KPCC: Postpartum Depression—The Warning Signs, Challenges and Long-Term Impacts
KPCC show AirTalk recently featured research scientist and clinical psychologist Eynav Accortt, PhD, director of the Reproductive Psychology Program at Cedars-Sinai, discussing mental health issues that affect expectant mothers, such as anxiety and depression during or after pregnancy.
Accortt told AirTalk host Larry Mantle that postpartum depression affects approximately 10% to 12% of individuals who give birth. Doctors are particularly interested in "perinatal mood and anxiety disorders," meaning issues that occur during or after pregnancy. Rates of women experiencing these disorders have increased during the COVID-19 pandemic, Accortt added.
"I often consider all of the biopsychosocial risk factors for perinatal mood and anxiety disorders," Accortt told Mantle. "Biological risk factors would be genetic risk, reproductive hormones, but also stress hormones like cortisol and also thyroid hormones."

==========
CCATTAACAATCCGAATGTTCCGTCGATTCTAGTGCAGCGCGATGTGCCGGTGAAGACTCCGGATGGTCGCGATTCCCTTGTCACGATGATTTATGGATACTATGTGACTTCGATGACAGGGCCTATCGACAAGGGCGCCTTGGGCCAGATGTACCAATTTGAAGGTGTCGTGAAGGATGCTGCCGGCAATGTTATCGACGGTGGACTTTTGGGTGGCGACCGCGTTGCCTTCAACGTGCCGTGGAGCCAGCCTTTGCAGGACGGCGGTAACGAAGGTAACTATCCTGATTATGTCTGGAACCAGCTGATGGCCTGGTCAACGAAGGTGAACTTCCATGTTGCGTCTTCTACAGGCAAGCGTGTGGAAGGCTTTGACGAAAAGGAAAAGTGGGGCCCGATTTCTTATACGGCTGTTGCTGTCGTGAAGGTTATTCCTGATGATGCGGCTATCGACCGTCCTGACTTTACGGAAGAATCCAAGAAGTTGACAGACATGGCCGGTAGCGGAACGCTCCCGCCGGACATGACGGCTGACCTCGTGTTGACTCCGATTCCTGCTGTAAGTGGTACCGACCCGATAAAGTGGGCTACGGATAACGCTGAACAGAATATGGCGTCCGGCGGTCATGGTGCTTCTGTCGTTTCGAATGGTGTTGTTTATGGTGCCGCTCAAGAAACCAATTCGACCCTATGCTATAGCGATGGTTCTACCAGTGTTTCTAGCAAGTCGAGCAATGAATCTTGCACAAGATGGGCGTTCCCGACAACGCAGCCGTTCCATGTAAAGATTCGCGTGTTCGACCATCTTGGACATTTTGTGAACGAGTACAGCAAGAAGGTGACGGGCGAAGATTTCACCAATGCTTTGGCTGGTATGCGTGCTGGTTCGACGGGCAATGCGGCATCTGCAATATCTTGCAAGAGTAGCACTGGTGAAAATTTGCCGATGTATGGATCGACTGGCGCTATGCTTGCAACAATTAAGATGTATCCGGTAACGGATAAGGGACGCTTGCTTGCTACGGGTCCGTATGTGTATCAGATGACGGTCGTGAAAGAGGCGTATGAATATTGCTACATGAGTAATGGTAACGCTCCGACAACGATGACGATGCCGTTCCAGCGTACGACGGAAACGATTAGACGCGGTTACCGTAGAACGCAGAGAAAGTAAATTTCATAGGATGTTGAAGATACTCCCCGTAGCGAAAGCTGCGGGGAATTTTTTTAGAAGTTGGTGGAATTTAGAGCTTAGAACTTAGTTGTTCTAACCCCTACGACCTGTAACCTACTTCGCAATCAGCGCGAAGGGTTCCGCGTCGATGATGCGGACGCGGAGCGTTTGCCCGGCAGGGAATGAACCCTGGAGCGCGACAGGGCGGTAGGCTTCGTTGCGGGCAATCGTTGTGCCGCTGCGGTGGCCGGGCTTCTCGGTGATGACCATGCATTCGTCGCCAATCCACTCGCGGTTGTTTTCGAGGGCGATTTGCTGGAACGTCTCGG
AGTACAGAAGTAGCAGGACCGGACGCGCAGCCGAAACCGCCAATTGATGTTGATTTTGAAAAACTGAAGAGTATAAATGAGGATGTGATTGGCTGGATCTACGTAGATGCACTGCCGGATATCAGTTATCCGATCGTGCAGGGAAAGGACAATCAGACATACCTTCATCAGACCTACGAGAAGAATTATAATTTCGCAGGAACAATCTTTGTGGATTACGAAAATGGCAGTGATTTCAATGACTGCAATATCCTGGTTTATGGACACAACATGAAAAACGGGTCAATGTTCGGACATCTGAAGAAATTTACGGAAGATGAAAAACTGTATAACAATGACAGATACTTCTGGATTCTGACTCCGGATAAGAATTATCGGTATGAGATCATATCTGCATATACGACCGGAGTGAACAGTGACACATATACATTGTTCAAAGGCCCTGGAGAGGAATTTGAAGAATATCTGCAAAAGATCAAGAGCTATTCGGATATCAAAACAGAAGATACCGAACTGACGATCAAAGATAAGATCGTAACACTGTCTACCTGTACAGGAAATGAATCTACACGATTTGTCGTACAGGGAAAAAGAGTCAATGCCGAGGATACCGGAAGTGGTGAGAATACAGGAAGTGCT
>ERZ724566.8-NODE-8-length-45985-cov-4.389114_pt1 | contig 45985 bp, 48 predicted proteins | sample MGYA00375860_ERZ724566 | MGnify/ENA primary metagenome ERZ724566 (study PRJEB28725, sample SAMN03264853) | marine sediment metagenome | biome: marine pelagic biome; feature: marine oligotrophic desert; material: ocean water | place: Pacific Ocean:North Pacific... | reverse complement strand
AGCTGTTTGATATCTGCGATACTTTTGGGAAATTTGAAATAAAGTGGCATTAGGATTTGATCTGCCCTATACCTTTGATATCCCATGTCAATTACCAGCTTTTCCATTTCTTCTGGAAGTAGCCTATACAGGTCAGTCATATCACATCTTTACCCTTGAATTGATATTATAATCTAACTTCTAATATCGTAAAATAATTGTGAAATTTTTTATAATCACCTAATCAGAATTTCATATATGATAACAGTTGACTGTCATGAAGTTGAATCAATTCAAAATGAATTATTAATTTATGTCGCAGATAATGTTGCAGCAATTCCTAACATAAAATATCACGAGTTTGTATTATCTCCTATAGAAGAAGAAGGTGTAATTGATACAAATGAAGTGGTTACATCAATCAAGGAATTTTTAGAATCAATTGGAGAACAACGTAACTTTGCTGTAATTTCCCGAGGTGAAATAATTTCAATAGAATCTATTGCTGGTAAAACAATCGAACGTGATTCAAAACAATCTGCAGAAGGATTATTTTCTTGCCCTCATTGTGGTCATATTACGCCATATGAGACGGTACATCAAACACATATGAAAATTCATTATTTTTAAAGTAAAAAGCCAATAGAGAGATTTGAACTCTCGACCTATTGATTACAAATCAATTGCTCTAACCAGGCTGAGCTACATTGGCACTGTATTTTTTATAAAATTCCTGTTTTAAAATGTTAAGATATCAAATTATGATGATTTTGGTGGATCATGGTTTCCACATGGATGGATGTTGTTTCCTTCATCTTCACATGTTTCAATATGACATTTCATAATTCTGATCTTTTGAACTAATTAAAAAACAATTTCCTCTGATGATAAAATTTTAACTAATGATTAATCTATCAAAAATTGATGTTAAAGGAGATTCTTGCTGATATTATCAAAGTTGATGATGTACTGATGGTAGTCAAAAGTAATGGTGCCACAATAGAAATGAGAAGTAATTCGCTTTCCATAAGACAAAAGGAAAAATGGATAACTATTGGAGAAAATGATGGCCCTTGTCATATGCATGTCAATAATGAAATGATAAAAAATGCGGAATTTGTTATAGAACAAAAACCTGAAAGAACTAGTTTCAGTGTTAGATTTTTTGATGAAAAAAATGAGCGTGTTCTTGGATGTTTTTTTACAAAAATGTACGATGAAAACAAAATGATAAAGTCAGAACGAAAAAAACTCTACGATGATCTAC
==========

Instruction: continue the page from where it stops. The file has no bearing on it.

However, individual women have different experiences. Some mothers are dealing with stress, and they might lack a partner or social support. Others may lack education, income or have a personal history of depression. Accortt said that these factors all place women at higher risk.
"The good news is that treatments work," Accortt told Mantle, noting that the antidepressant Zoloft is safe during pregnancy and while breastfeeding. She added that screening for perinatal mood and anxiety disorders at least once during pregnancy could help identify risk factors in women much earlier. That way if an individual later developed anxiety or depression, they would be connected to care sooner rather than suffering needlessly.
"Definitely speak with someone," Accortt urged listeners.
Click here to listen to the complete interview from KPCC.